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In Reply to: Joe's Record Paradise in Rockville, MD posted by MarkEL on November 12, 2004 at 09:55:10:
Did you read the article? Six cops in riot gear to raid a small independent record store? Does that seem like a productive use of law enforcement resources to you?
It's weird. The Tara Labs raid, now this. Someone with power and clout---the RIAA, the major record store chains, the major audio component manufacturers---must be putting pressure on law enforcement agencies about this stuff. Otherwise, the raids wouldn't be happening. In the grand scheme of things, these raids are tiny, tiny potatoes.
Well, I must admit I didn't read the article and riot gear does seem a little over the top if that's what happened(still haven't read it :-). However it is a crime and your placing blame on the cops as opposed to the owner of the store. If the store goes out of business then it's the owners fault for doing things illegal. Not the cops fault for enforcing the law.
It isn't the cops fault. They're just doing their job. Someone is pulling their boss's strings.
The article doesn't say "riot gear". It says helmets and bullet proof vests. This maybe required gear for enforcing a warrant. Also the police in my area have to act on a complaint. They don't have a choice. A complaint was made and they did their job. So I don't think any strings had to be pulled. Lastly don't believe everything you read on the internet. What was reported in the story and what really happened may be different.
Yes, "riot gear" may have been an overstatement, but not by much.
Do you honestly think that someone called 911, said "This guy is selling bootleg records?" and the cops ran over with their guns drawn? Sorry, but raids like these are organized at the station with the cops' supervisors involved. And in situations like these, the supervisors usually get their instructions from the mayor's office or the feds. If you don't believe me, ask the next cop you see.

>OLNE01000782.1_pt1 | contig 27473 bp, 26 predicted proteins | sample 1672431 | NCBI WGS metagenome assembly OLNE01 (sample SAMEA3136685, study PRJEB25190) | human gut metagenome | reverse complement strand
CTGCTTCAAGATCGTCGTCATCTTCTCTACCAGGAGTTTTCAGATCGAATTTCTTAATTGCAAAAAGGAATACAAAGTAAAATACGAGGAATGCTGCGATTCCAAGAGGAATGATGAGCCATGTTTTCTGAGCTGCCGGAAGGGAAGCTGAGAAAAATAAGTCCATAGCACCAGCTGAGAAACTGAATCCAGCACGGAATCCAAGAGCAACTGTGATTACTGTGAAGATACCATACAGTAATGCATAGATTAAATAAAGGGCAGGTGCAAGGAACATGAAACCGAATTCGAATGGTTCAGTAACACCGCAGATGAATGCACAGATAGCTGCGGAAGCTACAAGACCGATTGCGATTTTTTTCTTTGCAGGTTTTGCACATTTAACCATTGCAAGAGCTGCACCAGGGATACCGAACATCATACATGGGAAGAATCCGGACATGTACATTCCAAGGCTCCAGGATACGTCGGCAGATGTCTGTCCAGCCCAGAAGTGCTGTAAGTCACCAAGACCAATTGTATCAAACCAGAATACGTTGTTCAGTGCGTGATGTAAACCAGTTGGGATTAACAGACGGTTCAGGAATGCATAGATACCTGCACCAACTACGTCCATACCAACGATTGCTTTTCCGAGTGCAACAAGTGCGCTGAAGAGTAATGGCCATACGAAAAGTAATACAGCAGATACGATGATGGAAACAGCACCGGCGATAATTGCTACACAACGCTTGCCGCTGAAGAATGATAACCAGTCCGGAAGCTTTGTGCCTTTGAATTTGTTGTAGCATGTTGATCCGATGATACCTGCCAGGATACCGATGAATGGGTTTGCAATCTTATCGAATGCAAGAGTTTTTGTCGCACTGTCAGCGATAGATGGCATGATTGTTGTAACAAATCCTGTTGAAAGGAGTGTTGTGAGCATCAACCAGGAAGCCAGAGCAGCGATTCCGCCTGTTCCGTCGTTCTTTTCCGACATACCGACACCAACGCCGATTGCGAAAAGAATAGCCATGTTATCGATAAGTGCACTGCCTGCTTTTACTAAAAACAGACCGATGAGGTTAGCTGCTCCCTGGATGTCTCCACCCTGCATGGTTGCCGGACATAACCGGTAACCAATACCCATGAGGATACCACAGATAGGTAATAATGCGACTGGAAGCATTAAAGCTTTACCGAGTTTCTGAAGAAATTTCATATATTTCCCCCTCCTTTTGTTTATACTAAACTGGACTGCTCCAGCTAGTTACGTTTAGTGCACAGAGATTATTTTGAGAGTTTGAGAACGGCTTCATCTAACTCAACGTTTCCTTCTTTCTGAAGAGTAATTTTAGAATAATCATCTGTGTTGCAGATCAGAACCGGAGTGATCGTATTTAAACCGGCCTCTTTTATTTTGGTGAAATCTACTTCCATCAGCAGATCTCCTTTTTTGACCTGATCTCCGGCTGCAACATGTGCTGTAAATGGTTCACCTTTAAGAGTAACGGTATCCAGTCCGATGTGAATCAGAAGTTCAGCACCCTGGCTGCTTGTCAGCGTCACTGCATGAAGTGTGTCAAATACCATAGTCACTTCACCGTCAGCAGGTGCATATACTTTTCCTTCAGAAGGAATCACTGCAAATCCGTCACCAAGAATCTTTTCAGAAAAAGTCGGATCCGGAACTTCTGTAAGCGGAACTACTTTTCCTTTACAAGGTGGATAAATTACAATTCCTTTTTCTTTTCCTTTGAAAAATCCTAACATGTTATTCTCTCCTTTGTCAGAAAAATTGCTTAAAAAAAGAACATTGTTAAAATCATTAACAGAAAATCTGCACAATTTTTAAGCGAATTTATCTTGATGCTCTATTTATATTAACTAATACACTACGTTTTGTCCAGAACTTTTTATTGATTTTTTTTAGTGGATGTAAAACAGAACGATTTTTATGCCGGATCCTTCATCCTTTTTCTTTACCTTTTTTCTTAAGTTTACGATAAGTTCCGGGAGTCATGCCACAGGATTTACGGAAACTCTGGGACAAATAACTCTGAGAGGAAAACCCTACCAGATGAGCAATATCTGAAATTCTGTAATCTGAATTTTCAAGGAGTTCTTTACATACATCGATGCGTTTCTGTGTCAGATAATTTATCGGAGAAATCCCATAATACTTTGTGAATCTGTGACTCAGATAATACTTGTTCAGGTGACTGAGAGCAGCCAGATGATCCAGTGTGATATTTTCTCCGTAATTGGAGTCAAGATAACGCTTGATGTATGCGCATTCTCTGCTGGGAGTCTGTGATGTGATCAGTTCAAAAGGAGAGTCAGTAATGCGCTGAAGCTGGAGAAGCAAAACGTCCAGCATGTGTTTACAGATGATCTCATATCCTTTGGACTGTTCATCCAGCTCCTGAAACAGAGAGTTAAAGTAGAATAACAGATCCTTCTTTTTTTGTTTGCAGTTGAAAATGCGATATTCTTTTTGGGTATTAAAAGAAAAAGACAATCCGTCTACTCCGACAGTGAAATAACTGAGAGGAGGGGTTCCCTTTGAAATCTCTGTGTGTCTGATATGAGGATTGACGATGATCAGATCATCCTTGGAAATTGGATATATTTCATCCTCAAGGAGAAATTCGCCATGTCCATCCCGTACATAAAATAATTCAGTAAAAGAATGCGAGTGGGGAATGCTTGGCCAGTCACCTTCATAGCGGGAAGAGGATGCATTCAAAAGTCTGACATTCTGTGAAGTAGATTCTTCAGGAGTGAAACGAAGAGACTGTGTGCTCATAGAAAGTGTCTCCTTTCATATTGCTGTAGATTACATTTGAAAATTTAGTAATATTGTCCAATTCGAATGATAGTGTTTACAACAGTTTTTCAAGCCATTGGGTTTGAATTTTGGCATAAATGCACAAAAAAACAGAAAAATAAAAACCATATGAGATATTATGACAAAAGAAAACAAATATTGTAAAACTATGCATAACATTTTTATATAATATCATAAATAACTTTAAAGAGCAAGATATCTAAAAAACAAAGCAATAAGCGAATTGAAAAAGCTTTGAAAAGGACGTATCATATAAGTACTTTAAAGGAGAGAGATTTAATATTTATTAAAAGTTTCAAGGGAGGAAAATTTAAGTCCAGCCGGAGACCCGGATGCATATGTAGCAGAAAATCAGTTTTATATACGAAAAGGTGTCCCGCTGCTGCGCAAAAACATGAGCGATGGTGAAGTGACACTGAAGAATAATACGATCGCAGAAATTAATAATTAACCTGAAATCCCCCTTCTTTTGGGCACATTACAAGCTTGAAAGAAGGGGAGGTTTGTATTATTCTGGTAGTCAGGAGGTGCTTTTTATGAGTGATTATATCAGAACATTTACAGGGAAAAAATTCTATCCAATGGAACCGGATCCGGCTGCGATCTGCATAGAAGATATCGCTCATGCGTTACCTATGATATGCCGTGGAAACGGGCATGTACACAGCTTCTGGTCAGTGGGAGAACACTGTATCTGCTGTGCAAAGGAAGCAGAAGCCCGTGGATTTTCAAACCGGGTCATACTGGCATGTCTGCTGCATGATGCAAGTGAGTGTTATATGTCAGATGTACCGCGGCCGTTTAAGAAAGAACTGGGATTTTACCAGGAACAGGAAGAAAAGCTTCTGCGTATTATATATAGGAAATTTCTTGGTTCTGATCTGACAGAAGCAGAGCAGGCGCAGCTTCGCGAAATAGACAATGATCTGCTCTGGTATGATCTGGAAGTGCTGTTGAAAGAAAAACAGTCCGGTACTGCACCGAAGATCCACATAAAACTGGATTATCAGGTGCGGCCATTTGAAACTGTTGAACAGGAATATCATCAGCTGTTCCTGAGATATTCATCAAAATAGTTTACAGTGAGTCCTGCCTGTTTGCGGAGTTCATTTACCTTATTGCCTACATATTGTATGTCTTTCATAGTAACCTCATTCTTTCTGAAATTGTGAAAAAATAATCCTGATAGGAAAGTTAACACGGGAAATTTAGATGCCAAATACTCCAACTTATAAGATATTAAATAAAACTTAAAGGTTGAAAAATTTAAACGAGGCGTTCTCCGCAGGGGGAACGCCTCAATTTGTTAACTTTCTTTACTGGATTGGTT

Um, Washington's "City Paper" is a respected weekly and part of a national chain. It is published on real paper, not just on the Internet. Following your logic, all newspaper stories are suspect and not to be trusted.
As usual, you seem to care less about facts than promoting your ideology. Whatever.
...is the paper that broke the New York Times plagerism story. It has excellent investigative reporting.
The story said that the "complaint" was filed in Baltimore. Presumably such a complaint would had to have come from someone in the RIAA or similiar as the two raids in two different counties would probably have to be approved by the District Atorney in Baltimore (I doubt a local cop and judge would have come up with warants for two stores in two different counties and be given the resources to carry out cocomitant raids). Perhaps the DA launched his/her own campaign (ala NYC), but I do not know.
No, not someone called 911. The article says recording industry representatives called the cops after they purchased bootleg CD's at the store. Then the cops purchased bootleg CD's at the store and used them to obtain a warrant. And yes all newspaper stories are suspect and not to be trusted. Just look at the latest Dan Rather story. Papers and TV. Sensationalize stories to obtain readers. So yes they are all suspect.
"The article doesn't say "riot gear". It says helmets and bullet proof vests."
Yes, I have. Helmets and riot helmets may be different in that the riot helmets have face guards on them. Also riot gear usually consists of a big plastic shield that is held in front of the officer to protect the upper body. Bullet proof vests maybe be standard gear.
As in how long to the copyrights last. According to the article these were bootlegs from 30-40 years ago.
As for cops in the nation's capitol, well, occasionally they are better than the terrorists. And I can guarantee you they would be sitting in their armoured vehicle if a real crime were taking place.
I think the records do violate the law. But whether or not police resources should be dedicated to enforcing this law rather than some other law is a matter of opinion. Personally, I'd rather see police patrolling the streets and protecting people rather than confiscating live Jimi Hendrix (for example) recordings from which Hendrix's estate and the RIAA don't get a cut.
Erm, here in San Francisco, the only thing the cops MUST do is prioritize complaints, and that's because there aren't enough cops to go around.
My noise complaints, for example, go to the bottom of the list, and nine times out of ten, the police don't show up.
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